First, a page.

Selling, buying, and using drugs are all capital offenses in Taiwan, punishable by death, but such sentences are rare. For many years, most of the guilty have been thrown behind bars and later released on probation for good behavior in jail. And for those selling huge quantities for profit, life sentences are the norm.
So it should have been no surprise for Tyrel Martin Marhanka, a U.S. citizen, when he was handed a four-year sentence in a courtroom in Changhua on Thursday, after being convicted for possession of marijuana.
Marijuana is a second-degree illegal drug in Taiwan, along with poppy, amphetamine, and pethidine. First-degree drugs include heroin, morphine, opium, and cocaine.
Upon hearing his sentence through an interpreter, Marhanka appeared incredulous and was heard repeating, “Four years?” – to which the interpreter answered that he could appeal the sentence if he wished to. Marhanka said he didn’t want to, while becoming more and more agitated as the severity of his crime seemed to sink in.
All of a sudden, he pulled out two sharp objects and shouted, “I don’t want to live anymore!” before proceeding to stab himself in the neck. The metal objects were later identified by court officials as the two blades of a pair of scissors Marhanka had smuggled into the courthouse, although it was still unclear why they went undiscovered. Wang Yi-min, the presiding judge who sentenced Marhanka, later expressed his regret at the incident and promised that a new X-ray machine would be installed for mandatory screenings before people entered the courthouse.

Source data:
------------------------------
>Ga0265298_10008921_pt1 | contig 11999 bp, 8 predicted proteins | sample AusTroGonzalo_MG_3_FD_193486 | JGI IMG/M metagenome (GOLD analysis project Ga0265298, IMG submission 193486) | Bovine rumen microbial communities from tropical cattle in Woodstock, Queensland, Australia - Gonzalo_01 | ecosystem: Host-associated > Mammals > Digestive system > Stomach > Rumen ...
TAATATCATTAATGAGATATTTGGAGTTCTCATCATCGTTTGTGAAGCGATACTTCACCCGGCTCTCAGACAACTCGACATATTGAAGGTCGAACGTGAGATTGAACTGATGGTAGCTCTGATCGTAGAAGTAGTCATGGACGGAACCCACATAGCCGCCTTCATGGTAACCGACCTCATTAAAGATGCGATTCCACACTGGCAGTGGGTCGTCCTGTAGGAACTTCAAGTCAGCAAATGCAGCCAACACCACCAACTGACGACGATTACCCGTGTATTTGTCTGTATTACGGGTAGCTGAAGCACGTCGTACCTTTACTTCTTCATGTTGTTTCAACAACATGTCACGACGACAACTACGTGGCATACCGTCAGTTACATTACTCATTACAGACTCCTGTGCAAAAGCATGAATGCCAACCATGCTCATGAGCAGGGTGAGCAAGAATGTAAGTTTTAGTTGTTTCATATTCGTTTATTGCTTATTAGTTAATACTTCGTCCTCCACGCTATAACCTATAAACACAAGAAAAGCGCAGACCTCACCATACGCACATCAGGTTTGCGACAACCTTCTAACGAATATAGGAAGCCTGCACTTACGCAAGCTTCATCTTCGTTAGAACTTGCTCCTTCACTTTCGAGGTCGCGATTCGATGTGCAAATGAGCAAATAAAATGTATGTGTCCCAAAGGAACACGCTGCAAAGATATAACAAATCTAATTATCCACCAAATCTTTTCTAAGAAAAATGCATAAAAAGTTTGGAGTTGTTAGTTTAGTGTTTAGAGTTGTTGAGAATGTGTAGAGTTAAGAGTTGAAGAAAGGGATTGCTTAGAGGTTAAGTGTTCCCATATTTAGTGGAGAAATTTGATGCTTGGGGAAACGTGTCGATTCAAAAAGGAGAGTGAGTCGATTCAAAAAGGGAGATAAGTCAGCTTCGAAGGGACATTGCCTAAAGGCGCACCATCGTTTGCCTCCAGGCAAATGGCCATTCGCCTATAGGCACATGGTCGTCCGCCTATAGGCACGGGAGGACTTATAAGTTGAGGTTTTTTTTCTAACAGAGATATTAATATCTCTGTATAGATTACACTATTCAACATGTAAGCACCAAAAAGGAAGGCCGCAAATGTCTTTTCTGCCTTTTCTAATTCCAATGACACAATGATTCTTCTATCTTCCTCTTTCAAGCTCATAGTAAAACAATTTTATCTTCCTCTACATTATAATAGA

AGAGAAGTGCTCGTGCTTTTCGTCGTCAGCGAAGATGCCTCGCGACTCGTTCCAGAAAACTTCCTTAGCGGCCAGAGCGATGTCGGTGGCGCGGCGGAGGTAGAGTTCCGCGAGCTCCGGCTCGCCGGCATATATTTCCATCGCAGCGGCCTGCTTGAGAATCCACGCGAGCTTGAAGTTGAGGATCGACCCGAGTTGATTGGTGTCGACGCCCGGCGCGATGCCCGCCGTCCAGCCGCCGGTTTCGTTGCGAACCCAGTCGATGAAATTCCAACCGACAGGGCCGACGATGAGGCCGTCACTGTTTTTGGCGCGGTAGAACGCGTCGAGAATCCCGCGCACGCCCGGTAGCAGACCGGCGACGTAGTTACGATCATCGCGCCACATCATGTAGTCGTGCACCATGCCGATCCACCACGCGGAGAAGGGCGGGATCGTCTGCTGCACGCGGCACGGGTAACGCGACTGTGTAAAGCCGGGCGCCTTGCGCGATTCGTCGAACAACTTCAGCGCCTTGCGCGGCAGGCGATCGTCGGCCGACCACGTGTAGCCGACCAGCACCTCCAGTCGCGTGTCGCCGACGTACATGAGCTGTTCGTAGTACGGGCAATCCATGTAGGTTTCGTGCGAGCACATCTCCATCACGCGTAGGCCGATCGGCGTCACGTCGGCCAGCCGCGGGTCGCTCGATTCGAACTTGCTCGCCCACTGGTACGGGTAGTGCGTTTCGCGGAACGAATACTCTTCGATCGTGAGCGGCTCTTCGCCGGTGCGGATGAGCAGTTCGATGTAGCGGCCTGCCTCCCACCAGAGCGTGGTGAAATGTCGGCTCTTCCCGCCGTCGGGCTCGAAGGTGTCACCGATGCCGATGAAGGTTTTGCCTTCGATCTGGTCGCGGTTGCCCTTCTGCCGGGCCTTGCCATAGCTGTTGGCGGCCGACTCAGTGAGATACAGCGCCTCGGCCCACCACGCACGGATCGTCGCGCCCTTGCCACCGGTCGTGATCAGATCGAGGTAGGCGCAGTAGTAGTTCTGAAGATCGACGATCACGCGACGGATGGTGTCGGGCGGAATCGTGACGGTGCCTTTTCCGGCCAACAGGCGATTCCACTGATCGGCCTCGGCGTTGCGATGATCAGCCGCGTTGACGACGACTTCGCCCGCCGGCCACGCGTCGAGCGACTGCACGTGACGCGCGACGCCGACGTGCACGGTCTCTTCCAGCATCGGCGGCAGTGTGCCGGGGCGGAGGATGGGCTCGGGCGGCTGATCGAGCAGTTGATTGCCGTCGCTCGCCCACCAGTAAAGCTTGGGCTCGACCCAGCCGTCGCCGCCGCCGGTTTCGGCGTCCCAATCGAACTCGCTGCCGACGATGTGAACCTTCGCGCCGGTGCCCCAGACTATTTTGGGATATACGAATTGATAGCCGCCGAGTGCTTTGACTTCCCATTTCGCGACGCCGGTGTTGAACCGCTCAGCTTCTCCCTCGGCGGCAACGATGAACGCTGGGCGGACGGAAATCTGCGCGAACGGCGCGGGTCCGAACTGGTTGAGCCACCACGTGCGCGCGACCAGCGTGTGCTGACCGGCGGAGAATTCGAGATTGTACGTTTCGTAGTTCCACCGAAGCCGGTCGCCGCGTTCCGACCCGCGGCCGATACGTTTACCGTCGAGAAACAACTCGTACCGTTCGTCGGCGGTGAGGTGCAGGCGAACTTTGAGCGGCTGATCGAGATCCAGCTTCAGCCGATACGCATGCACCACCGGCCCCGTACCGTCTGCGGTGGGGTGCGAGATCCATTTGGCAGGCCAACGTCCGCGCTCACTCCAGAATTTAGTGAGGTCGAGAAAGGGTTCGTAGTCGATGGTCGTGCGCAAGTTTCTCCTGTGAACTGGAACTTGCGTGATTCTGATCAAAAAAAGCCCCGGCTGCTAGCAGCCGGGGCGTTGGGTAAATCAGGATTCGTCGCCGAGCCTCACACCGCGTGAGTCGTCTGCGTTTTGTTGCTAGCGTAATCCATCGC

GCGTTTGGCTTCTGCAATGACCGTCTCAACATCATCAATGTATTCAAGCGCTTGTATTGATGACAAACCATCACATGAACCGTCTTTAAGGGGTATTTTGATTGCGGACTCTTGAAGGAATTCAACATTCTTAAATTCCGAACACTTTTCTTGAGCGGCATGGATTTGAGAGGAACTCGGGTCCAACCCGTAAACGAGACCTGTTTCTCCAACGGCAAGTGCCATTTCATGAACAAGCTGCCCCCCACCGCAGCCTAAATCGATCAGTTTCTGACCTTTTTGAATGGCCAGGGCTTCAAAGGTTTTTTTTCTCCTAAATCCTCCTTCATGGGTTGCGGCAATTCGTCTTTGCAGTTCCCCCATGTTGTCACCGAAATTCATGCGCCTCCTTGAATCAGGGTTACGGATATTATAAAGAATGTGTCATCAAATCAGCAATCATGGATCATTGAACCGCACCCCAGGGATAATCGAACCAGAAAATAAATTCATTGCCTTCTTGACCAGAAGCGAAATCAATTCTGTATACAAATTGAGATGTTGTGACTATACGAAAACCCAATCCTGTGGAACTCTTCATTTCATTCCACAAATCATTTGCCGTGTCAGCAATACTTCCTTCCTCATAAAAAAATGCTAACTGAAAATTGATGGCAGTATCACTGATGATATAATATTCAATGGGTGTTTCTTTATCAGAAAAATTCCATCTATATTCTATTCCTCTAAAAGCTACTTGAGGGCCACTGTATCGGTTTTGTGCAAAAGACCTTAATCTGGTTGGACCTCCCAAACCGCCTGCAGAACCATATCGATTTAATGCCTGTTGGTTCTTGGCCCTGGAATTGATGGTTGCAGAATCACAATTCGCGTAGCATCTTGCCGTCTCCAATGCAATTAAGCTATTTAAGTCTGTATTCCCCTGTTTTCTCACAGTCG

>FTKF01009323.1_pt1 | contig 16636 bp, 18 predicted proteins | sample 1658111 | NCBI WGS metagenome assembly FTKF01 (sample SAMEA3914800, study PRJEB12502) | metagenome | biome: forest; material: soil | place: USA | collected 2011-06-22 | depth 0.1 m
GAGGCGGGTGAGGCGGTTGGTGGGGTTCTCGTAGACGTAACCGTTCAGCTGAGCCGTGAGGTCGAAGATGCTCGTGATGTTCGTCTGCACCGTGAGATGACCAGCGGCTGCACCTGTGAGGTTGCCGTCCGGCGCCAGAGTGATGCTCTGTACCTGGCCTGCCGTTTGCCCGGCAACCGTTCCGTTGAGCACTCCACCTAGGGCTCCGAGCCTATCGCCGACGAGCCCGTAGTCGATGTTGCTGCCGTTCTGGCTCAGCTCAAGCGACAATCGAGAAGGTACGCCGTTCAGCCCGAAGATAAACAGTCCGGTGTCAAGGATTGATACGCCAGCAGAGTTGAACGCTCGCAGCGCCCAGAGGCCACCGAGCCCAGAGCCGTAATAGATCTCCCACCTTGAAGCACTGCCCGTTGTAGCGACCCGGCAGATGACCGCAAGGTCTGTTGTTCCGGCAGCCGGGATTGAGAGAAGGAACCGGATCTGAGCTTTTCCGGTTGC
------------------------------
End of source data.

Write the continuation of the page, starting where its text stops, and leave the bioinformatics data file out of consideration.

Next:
Shortly after Marhanka was rushed to the hospital in an ambulance, he was pronounced dead due to an immense loss of blood.
Marhanka was arrested last April for growing opium poppies and cannabis in Changhua County, where he lived with his Taiwanese wife and two children. According to the China Post, Marhanka had claimed he was growing the plants for his own usage and not for profit. He had begun growing poppies in early 2015, having smuggled some 800 opium poppy seeds back from the United States in 2011.
Taiwan began its crackdown on drug smuggling and usage in the 1990s, when the government vowed to weed out drug traffickers by throwing them all into jail. Life sentences were automatic, but in more recent years, the law was amended to grant shorter sentences to defendants that decided to plead guilty in court.